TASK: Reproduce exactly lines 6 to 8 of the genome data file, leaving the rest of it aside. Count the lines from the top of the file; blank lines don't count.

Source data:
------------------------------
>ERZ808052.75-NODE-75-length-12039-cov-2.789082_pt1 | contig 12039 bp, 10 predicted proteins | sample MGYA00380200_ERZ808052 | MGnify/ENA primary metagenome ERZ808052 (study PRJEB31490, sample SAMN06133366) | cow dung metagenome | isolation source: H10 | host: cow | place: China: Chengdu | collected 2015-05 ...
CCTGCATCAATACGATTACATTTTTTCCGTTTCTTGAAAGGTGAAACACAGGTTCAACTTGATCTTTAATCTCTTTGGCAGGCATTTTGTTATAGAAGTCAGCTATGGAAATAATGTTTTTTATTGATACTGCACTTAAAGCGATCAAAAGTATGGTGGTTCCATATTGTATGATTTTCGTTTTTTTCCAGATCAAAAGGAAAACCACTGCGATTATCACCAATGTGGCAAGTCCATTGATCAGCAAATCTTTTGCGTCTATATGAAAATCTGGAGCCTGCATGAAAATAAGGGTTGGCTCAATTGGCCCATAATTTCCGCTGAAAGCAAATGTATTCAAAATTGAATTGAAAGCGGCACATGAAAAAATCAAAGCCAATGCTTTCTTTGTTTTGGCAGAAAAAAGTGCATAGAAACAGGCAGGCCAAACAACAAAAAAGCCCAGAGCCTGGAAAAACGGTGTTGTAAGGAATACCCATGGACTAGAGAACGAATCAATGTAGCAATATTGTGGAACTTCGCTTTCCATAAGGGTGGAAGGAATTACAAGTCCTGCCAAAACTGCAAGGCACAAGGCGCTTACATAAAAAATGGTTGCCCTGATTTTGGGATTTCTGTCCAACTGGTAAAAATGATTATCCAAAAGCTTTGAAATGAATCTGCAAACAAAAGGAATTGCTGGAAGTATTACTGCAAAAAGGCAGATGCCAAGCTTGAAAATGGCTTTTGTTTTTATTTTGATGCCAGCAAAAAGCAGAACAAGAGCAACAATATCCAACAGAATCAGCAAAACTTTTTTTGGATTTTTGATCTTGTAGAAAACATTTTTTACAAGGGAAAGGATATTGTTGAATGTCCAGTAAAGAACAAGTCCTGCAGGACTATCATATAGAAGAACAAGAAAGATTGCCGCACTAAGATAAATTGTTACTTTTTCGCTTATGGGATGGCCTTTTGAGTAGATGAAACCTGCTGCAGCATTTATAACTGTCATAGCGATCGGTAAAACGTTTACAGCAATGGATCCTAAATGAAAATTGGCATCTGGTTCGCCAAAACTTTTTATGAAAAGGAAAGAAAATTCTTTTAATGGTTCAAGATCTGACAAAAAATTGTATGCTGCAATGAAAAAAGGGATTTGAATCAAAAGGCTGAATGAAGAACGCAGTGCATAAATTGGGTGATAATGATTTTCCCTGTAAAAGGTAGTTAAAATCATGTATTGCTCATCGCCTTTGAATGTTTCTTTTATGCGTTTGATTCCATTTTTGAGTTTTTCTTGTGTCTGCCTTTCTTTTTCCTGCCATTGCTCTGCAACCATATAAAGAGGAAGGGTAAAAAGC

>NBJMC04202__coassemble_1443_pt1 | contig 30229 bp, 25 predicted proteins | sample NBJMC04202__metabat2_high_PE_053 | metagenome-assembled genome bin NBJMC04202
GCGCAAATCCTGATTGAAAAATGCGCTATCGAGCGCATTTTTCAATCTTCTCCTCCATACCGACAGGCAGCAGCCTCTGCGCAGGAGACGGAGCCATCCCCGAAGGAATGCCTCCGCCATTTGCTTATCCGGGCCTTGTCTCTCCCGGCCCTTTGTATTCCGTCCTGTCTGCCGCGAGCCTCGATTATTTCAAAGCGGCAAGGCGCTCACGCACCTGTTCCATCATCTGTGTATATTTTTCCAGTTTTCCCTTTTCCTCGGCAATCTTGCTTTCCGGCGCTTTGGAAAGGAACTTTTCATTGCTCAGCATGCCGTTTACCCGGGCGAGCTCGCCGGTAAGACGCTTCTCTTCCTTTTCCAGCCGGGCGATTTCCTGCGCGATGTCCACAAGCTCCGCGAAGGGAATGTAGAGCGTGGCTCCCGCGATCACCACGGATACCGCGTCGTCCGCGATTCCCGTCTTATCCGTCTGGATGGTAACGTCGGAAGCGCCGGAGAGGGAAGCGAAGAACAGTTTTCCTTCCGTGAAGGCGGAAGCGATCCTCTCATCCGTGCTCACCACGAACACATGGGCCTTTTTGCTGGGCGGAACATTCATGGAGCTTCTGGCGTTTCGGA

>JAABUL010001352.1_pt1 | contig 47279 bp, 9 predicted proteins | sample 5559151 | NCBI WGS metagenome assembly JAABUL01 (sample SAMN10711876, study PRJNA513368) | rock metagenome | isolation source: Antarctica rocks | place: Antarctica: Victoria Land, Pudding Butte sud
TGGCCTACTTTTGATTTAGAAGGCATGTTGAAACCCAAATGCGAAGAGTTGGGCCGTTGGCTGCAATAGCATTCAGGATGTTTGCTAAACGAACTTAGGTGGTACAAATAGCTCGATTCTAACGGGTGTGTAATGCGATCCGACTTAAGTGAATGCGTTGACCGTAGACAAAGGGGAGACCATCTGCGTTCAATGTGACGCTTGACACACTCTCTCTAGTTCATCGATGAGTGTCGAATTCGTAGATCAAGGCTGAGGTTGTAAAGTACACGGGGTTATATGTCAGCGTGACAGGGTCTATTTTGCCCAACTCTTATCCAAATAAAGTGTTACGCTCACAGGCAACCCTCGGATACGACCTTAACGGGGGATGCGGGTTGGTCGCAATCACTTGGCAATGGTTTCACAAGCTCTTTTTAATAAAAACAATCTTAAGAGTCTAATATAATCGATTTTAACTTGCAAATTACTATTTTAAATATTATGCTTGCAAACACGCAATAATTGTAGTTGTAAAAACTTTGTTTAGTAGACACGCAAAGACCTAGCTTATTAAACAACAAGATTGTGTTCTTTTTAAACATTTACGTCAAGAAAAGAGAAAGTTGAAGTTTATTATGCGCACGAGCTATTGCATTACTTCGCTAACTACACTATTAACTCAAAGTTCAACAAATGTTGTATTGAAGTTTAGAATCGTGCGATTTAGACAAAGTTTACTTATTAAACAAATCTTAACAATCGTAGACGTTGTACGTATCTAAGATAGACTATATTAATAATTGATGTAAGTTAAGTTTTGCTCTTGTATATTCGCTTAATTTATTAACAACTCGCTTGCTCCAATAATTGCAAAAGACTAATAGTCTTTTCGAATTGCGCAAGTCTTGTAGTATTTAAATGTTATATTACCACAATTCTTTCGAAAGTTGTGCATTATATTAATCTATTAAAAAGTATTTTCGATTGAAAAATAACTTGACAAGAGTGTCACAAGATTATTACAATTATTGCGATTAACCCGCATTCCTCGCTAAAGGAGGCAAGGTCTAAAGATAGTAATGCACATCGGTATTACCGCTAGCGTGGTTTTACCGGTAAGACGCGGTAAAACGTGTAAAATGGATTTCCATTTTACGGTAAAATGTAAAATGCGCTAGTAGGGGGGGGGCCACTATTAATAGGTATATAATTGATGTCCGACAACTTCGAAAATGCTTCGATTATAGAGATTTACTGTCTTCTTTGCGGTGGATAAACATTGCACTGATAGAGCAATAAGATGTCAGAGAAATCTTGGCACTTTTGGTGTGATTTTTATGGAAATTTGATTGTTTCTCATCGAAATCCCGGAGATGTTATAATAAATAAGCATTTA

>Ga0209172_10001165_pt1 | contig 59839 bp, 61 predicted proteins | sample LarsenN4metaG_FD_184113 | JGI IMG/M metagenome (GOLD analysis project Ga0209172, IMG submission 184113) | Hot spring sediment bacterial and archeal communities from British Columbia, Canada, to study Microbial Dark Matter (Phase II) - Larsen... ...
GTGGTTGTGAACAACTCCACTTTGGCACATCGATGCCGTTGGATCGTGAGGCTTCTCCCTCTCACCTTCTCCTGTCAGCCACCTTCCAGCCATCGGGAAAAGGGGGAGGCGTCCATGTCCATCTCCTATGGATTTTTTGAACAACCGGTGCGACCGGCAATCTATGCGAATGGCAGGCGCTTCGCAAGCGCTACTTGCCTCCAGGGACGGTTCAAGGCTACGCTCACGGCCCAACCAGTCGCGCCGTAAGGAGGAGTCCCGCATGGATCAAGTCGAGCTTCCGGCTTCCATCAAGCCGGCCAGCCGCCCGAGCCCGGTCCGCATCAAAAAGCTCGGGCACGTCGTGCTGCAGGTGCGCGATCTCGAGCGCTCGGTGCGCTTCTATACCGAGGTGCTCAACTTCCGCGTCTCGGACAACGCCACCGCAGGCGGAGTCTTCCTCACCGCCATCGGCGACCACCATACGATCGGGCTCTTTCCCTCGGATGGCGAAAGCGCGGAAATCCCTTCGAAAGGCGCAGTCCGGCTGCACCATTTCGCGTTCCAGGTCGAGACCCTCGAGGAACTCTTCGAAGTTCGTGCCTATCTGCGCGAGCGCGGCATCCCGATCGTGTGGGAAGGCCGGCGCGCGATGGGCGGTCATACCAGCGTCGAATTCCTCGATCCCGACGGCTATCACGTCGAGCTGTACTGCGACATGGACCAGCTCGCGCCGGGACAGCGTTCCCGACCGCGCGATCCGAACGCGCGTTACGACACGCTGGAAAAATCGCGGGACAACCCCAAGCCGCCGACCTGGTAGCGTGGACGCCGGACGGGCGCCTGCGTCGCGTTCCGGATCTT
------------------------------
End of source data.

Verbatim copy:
TGGCCTACTTTTGATTTAGAAGGCATGTTGAAACCCAAATGCGAAGAGTTGGGCCGTTGGCTGCAATAGCATTCAGGATGTTTGCTAAACGAACTTAGGTGGTACAAATAGCTCGATTCTAACGGGTGTGTAATGCGATCCGACTTAAGTGAATGCGTTGACCGTAGACAAAGGGGAGACCATCTGCGTTCAATGTGACGCTTGACACACTCTCTCTAGTTCATCGATGAGTGTCGAATTCGTAGATCAAGGCTGAGGTTGTAAAGTACACGGGGTTATATGTCAGCGTGACAGGGTCTATTTTGCCCAACTCTTATCCAAATAAAGTGTTACGCTCACAGGCAACCCTCGGATACGACCTTAACGGGGGATGCGGGTTGGTCGCAATCACTTGGCAATGGTTTCACAAGCTCTTTTTAATAAAAACAATCTTAAGAGTCTAATATAATCGATTTTAACTTGCAAATTACTATTTTAAATATTATGCTTGCAAACACGCAATAATTGTAGTTGTAAAAACTTTGTTTAGTAGACACGCAAAGACCTAGCTTATTAAACAACAAGATTGTGTTCTTTTTAAACATTTACGTCAAGAAAAGAGAAAGTTGAAGTTTATTATGCGCACGAGCTATTGCATTACTTCGCTAACTACACTATTAACTCAAAGTTCAACAAATGTTGTATTGAAGTTTAGAATCGTGCGATTTAGACAAAGTTTACTTATTAAACAAATCTTAACAATCGTAGACGTTGTACGTATCTAAGATAGACTATATTAATAATTGATGTAAGTTAAGTTTTGCTCTTGTATATTCGCTTAATTTATTAACAACTCGCTTGCTCCAATAATTGCAAAAGACTAATAGTCTTTTCGAATTGCGCAAGTCTTGTAGTATTTAAATGTTATATTACCACAATTCTTTCGAAAGTTGTGCATTATATTAATCTATTAAAAAGTATTTTCGATTGAAAAATAACTTGACAAGAGTGTCACAAGATTATTACAATTATTGCGATTAACCCGCATTCCTCGCTAAAGGAGGCAAGGTCTAAAGATAGTAATGCACATCGGTATTACCGCTAGCGTGGTTTTACCGGTAAGACGCGGTAAAACGTGTAAAATGGATTTCCATTTTACGGTAAAATGTAAAATGCGCTAGTAGGGGGGGGGCCACTATTAATAGGTATATAATTGATGTCCGACAACTTCGAAAATGCTTCGATTATAGAGATTTACTGTCTTCTTTGCGGTGGATAAACATTGCACTGATAGAGCAATAAGATGTCAGAGAAATCTTGGCACTTTTGGTGTGATTTTTATGGAAATTTGATTGTTTCTCATCGAAATCCCGGAGATGTTATAATAAATAAGCATTTA

>Ga0209172_10001165_pt1 | contig 59839 bp, 61 predicted proteins | sample LarsenN4metaG_FD_184113 | JGI IMG/M metagenome (GOLD analysis project Ga0209172, IMG submission 184113) | Hot spring sediment bacterial and archeal communities from British Columbia, Canada, to study Microbial Dark Matter (Phase II) - Larsen... ...
GTGGTTGTGAACAACTCCACTTTGGCACATCGATGCCGTTGGATCGTGAGGCTTCTCCCTCTCACCTTCTCCTGTCAGCCACCTTCCAGCCATCGGGAAAAGGGGGAGGCGTCCATGTCCATCTCCTATGGATTTTTTGAACAACCGGTGCGACCGGCAATCTATGCGAATGGCAGGCGCTTCGCAAGCGCTACTTGCCTCCAGGGACGGTTCAAGGCTACGCTCACGGCCCAACCAGTCGCGCCGTAAGGAGGAGTCCCGCATGGATCAAGTCGAGCTTCCGGCTTCCATCAAGCCGGCCAGCCGCCCGAGCCCGGTCCGCATCAAAAAGCTCGGGCACGTCGTGCTGCAGGTGCGCGATCTCGAGCGCTCGGTGCGCTTCTATACCGAGGTGCTCAACTTCCGCGTCTCGGACAACGCCACCGCAGGCGGAGTCTTCCTCACCGCCATCGGCGACCACCATACGATCGGGCTCTTTCCCTCGGATGGCGAAAGCGCGGAAATCCCTTCGAAAGGCGCAGTCCGGCTGCACCATTTCGCGTTCCAGGTCGAGACCCTCGAGGAACTCTTCGAAGTTCGTGCCTATCTGCGCGAGCGCGGCATCCCGATCGTGTGGGAAGGCCGGCGCGCGATGGGCGGTCATACCAGCGTCGAATTCCTCGATCCCGACGGCTATCACGTCGAGCTGTACTGCGACATGGACCAGCTCGCGCCGGGACAGCGTTCCCGACCGCGCGATCCGAACGCGCGTTACGACACGCTGGAAAAATCGCGGGACAACCCCAAGCCGCCGACCTGGTAGCGTGGACGCCGGACGGGCGCCTGCGTCGCGTTCCGGATCTT